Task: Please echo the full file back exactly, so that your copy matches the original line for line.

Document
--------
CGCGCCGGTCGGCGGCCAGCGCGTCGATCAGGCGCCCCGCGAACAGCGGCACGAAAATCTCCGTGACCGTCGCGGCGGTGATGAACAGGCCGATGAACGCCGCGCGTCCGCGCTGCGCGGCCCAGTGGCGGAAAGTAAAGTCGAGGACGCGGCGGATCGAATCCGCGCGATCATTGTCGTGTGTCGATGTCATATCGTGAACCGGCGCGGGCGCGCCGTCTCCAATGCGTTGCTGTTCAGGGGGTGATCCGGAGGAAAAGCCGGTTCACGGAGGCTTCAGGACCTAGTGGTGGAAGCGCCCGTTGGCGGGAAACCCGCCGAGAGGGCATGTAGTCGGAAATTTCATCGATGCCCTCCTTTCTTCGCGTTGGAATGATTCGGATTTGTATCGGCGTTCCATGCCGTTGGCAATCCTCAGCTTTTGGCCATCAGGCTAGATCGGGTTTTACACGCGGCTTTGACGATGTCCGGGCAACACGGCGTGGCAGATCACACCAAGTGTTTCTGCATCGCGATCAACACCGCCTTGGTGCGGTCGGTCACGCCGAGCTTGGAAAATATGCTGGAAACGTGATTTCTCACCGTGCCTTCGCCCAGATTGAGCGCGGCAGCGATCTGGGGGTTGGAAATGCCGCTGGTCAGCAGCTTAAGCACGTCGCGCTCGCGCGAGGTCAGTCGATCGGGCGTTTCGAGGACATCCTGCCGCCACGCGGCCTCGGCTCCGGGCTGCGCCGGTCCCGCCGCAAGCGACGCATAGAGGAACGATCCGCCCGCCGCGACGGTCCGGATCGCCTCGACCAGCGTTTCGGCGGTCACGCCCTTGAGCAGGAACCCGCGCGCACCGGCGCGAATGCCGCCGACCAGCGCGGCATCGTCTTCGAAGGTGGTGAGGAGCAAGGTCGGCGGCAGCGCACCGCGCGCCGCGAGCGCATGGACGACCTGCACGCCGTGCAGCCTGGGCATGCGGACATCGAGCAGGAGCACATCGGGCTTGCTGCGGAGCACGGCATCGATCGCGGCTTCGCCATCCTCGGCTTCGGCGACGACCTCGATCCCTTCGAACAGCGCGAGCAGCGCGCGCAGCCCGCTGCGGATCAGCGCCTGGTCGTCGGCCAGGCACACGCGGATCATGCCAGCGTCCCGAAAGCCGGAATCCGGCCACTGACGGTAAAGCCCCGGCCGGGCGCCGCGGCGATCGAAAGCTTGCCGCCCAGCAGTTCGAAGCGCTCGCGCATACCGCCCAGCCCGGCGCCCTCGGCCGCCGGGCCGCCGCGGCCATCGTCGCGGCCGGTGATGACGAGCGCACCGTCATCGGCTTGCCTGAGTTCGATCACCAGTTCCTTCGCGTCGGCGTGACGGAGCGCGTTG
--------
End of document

CGCGCCGGTCGGCGGCCAGCGCGTCGATCAGGCGCCCCGCGAACAGCGGCACGAAAATCTCCGTGACCGTCGCGGCGGTGATGAACAGGCCGATGAACGCCGCGCGTCCGCGCTGCGCGGCCCAGTGGCGGAAAGTAAAGTCGAGGACGCGGCGGATCGAATCCGCGCGATCATTGTCGTGTGTCGATGTCATATCGTGAACCGGCGCGGGCGCGCCGTCTCCAATGCGTTGCTGTTCAGGGGGTGATCCGGAGGAAAAGCCGGTTCACGGAGGCTTCAGGACCTAGTGGTGGAAGCGCCCGTTGGCGGGAAACCCGCCGAGAGGGCATGTAGTCGGAAATTTCATCGATGCCCTCCTTTCTTCGCGTTGGAATGATTCGGATTTGTATCGGCGTTCCATGCCGTTGGCAATCCTCAGCTTTTGGCCATCAGGCTAGATCGGGTTTTACACGCGGCTTTGACGATGTCCGGGCAACACGGCGTGGCAGATCACACCAAGTGTTTCTGCATCGCGATCAACACCGCCTTGGTGCGGTCGGTCACGCCGAGCTTGGAAAATATGCTGGAAACGTGATTTCTCACCGTGCCTTCGCCCAGATTGAGCGCGGCAGCGATCTGGGGGTTGGAAATGCCGCTGGTCAGCAGCTTAAGCACGTCGCGCTCGCGCGAGGTCAGTCGATCGGGCGTTTCGAGGACATCCTGCCGCCACGCGGCCTCGGCTCCGGGCTGCGCCGGTCCCGCCGCAAGCGACGCATAGAGGAACGATCCGCCCGCCGCGACGGTCCGGATCGCCTCGACCAGCGTTTCGGCGGTCACGCCCTTGAGCAGGAACCCGCGCGCACCGGCGCGAATGCCGCCGACCAGCGCGGCATCGTCTTCGAAGGTGGTGAGGAGCAAGGTCGGCGGCAGCGCACCGCGCGCCGCGAGCGCATGGACGACCTGCACGCCGTGCAGCCTGGGCATGCGGACATCGAGCAGGAGCACATCGGGCTTGCTGCGGAGCACGGCATCGATCGCGGCTTCGCCATCCTCGGCTTCGGCGACGACCTCGATCCCTTCGAACAGCGCGAGCAGCGCGCGCAGCCCGCTGCGGATCAGCGCCTGGTCGTCGGCCAGGCACACGCGGATCATGCCAGCGTCCCGAAAGCCGGAATCCGGCCACTGACGGTAAAGCCCCGGCCGGGCGCCGCGGCGATCGAAAGCTTGCCGCCCAGCAGTTCGAAGCGCTCGCGCATACCGCCCAGCCCGGCGCCCTCGGCCGCCGGGCCGCCGCGGCCATCGTCGCGGCCGGTGATGACGAGCGCACCGTCATCGGCTTGCCTGAGTTCGATCACCAGTTCCTTCGCGTCGGCGTGACGGAGCGCGTTG